- Inflammatory Bowel Disease: IBD is an immune disorder that affects the intestinal lining, causing chronic diarrhea and vomiting. While it may flare and subside, medication and special diets can treat IBD.
- Hypothyroidism: Too little thyroid hormone means your dog may exhibit a dry coat and skin, hair loss, weight gain and behavioral changes. Replacement hormones are the treatment for this condition.
Kerry Blue Terrier History
The Kerry Blue Terrier’s history begins with an old Irish tale that centers on County Kerry, from which this breed gets its name. Also known as the Irish Blue Terrier for apparent reasons, the true Kerry Blue Terrier origin is a bit of a mystery. Some believe Irish laborers bred the Kerry in response to the much larger, noble-class-favored Irish Wolfhounds. And while the Wolfhound’s job was to keep illicit hunters off of their masters’ property, the more stealth, diminutive Kerry Blue Terrier allowed those laborers to poach game on these same noble grounds.
There’s also evidence that the Kerry Blue’s original role was that of a utility terrier on the farm. Stepping in to help in myriad ways, this dog hunted down pesky creatures like rats, rabbits and badgers and aided in guarding and herding livestock such as cattle and sheep. In England and their native Ireland, the breed also assisted in hunting small game and birds, retrieving them from the land and water once the hunters hit their marks.
The Kerry Blue Terrier has a patriotic streak as a mascot for those who strove for Irish independence. The breed first came to North America in 1918 and started to appear in various dog shows in the early 1920s. Today’s Kerry Blue is still well-equipped to find a mouse in the house, but most pet parents set up a comfy dog bed near the fireplace so their beloved companion can relax instead.
If you’re considering this blue-coated dog, which the American Kennel Club recognized in 1922, keep in mind that Kerry Blue Terrier prices tend to range between $2,000 to $2,500 for puppies. To find a puppy, check out the reputable breeders of the Kerry Blue Terrier at the AKC Marketplace. You can also reach out to Kerry rescue organizations to adopt a Kerry or keep an eye out for the breed at your local animal shelter.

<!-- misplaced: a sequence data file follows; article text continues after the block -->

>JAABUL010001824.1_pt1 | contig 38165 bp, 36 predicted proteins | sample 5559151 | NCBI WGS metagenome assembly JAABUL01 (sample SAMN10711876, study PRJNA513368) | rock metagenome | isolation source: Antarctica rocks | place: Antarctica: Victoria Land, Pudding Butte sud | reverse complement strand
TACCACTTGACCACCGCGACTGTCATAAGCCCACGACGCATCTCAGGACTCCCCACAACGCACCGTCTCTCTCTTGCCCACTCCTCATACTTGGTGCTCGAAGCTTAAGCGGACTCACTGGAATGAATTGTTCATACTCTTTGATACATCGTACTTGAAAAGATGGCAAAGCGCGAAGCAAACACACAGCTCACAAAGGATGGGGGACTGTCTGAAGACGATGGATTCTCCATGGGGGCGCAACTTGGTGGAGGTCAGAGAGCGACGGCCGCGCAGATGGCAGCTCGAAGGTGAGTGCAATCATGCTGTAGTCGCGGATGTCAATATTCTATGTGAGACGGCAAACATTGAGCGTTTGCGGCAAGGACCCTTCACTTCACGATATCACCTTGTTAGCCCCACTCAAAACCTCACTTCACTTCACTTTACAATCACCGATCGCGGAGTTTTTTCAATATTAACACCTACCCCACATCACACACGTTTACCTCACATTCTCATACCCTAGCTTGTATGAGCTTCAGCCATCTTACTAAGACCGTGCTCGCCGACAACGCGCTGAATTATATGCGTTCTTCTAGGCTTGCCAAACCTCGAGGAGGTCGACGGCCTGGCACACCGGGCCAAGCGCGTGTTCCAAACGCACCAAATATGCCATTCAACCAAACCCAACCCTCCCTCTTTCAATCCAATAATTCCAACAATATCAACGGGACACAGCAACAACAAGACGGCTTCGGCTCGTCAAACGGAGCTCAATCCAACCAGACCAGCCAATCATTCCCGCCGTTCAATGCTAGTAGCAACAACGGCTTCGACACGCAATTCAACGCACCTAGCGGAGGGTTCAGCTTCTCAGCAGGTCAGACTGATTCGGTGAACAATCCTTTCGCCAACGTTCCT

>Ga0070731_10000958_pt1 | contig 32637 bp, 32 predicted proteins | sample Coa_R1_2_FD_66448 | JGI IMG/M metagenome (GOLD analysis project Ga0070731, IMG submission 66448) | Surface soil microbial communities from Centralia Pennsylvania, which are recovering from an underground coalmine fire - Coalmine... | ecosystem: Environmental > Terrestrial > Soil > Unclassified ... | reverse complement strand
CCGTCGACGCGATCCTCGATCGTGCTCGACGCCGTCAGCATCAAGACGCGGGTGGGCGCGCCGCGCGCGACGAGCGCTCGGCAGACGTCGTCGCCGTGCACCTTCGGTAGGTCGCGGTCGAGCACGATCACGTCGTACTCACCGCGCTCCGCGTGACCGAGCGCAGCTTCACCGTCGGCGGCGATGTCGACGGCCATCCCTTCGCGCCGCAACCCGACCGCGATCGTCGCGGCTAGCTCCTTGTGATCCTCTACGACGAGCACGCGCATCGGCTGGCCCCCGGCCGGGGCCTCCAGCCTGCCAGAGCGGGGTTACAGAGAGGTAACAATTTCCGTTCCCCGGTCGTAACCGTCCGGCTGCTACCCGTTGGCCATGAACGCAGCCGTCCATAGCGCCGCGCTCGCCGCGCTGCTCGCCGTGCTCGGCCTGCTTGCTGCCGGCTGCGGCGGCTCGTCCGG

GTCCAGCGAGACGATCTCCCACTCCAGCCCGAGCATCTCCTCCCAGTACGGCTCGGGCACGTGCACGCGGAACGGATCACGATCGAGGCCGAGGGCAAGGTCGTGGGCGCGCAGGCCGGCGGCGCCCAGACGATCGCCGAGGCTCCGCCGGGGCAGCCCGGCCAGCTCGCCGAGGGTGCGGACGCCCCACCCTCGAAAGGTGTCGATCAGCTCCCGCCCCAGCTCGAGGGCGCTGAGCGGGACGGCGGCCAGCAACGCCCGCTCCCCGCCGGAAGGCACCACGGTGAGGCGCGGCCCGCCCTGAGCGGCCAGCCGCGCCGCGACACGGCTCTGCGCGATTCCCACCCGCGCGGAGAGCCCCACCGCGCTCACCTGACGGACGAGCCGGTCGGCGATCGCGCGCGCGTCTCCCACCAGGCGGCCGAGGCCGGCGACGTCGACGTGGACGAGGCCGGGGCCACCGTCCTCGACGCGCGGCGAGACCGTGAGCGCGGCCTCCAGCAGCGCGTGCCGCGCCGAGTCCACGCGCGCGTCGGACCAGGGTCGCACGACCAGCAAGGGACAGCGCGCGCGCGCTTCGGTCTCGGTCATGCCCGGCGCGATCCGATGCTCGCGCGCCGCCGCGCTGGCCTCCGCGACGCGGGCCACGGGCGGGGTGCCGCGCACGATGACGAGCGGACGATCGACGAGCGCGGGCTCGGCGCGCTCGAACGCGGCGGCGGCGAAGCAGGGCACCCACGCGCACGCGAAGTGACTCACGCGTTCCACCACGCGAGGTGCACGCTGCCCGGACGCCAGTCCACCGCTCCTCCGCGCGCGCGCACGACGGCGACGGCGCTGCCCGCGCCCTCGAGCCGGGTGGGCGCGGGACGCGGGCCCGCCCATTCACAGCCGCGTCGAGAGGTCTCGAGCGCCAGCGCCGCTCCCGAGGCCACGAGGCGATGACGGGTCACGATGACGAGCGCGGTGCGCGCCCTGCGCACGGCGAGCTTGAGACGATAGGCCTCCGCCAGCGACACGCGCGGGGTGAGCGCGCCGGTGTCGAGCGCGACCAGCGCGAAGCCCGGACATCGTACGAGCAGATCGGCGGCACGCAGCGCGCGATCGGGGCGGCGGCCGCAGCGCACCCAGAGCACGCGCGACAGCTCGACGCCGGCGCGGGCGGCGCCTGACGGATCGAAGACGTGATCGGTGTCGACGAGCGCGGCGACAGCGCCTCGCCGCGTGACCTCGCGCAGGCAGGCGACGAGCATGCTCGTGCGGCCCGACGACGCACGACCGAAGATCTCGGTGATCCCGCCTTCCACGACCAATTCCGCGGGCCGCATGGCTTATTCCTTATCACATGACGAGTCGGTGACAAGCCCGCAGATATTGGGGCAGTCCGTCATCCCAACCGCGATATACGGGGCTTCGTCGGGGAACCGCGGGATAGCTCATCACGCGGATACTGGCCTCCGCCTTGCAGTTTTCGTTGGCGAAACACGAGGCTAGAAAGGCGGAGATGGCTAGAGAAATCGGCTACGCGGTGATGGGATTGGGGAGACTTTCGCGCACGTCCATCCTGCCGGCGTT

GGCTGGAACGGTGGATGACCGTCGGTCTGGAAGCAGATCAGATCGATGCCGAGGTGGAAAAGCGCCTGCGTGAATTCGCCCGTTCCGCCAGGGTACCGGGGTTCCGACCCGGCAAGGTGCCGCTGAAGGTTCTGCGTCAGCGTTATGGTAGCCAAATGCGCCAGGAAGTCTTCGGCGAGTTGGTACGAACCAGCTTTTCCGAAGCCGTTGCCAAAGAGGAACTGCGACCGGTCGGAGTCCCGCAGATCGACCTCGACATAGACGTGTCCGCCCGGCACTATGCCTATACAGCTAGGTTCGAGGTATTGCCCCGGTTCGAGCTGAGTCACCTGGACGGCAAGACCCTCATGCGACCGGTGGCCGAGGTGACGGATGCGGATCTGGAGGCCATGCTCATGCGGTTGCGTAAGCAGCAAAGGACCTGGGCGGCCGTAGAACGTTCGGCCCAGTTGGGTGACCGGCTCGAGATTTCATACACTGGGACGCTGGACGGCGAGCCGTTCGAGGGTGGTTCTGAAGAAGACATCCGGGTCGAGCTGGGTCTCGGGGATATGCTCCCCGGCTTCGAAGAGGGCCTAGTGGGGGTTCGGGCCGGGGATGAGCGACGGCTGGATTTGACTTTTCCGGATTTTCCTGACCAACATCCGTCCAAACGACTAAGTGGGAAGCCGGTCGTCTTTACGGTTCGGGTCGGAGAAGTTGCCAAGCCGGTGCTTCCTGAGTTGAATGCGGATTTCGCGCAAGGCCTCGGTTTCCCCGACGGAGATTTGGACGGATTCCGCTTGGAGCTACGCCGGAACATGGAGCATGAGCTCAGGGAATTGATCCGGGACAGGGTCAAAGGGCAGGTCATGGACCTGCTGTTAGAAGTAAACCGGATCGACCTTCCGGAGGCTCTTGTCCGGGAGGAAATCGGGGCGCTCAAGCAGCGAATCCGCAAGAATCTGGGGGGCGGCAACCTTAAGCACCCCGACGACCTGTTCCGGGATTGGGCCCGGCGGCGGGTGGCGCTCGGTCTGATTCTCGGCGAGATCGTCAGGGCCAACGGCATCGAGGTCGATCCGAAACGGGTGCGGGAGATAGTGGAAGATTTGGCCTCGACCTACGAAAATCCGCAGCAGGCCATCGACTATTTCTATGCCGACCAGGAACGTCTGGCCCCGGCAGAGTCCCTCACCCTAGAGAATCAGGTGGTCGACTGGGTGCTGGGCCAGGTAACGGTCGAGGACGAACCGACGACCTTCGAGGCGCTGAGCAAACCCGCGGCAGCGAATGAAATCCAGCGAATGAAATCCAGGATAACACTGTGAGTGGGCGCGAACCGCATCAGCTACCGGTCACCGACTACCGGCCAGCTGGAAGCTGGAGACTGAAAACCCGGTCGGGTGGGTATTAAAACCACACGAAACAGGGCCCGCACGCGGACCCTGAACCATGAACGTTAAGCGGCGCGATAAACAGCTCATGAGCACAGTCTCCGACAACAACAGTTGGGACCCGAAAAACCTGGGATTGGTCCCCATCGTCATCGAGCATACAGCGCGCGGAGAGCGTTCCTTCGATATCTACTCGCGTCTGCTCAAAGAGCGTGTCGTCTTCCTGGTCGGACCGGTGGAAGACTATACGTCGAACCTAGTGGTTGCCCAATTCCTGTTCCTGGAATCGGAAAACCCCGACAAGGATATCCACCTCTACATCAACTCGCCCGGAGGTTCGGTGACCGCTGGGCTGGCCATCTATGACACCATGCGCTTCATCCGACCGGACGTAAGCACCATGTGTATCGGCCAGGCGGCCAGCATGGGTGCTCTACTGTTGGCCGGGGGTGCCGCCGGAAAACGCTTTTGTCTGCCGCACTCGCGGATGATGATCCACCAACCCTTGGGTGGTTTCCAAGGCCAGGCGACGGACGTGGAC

Do Kerry Blue Terriers shed?
Luckily for you (and your upholstery!), Kerry Blue Terriers barely shed. But weekly brushing and combing are still important to remove loose hair and keep knots from forming in your pup’s fur.
Are Kerry Blue Terrier good family dogs?
Yes, the Kerry Blue Terrier is good with kids and rather amiable as long as training is consistent and starts when your dog is a puppy. But don’t mix a Kerry with other canines or cats—this one prefers to be the top dog at home.
Are Kerry Blue Terriers aggressive?
No, the Kerry Blue Terrier isn’t known to be aggressive to people, but they need proper socialization and training. They can be aggressive with other dogs (without appropriate socialization and training, as noted above) and have a high prey drive, so they don’t mix well with cats or other small animals. Still, this friendly, playful breed is an excellent companion and family pet. With enough exercise and a chance at games or dog sports, you’ll enjoy having a well-behaved and satisfied Kerry Blue Terrier.
How long do Kerry Blue Terriers live?
The Kerry Blue Terrier’s lifespan is long, dog-wise. This breed can live between 12 and 15 years.
Do Kerry Blue Terriers bark a lot?
Kerry Blue Terriers tend to bark at a medium level. As former guard dogs, they’re well-equipped to sound the alarm if someone unknown approaches or there’s a delivery in the driveway.
Lively and determined, with a coat that causes people to stop and stare, a Kerry Blue Terrier has many positive traits. Though this terrier type does have a mind of their own, this personality quirk doesn’t rule out the breed as a loving pet. High-energy families with spare time to brush and clip are welcome here!
Top Kerry Blue Terrier Names
These are the top Kerry Blue Terrier names as chosen by Chewy's pet parents!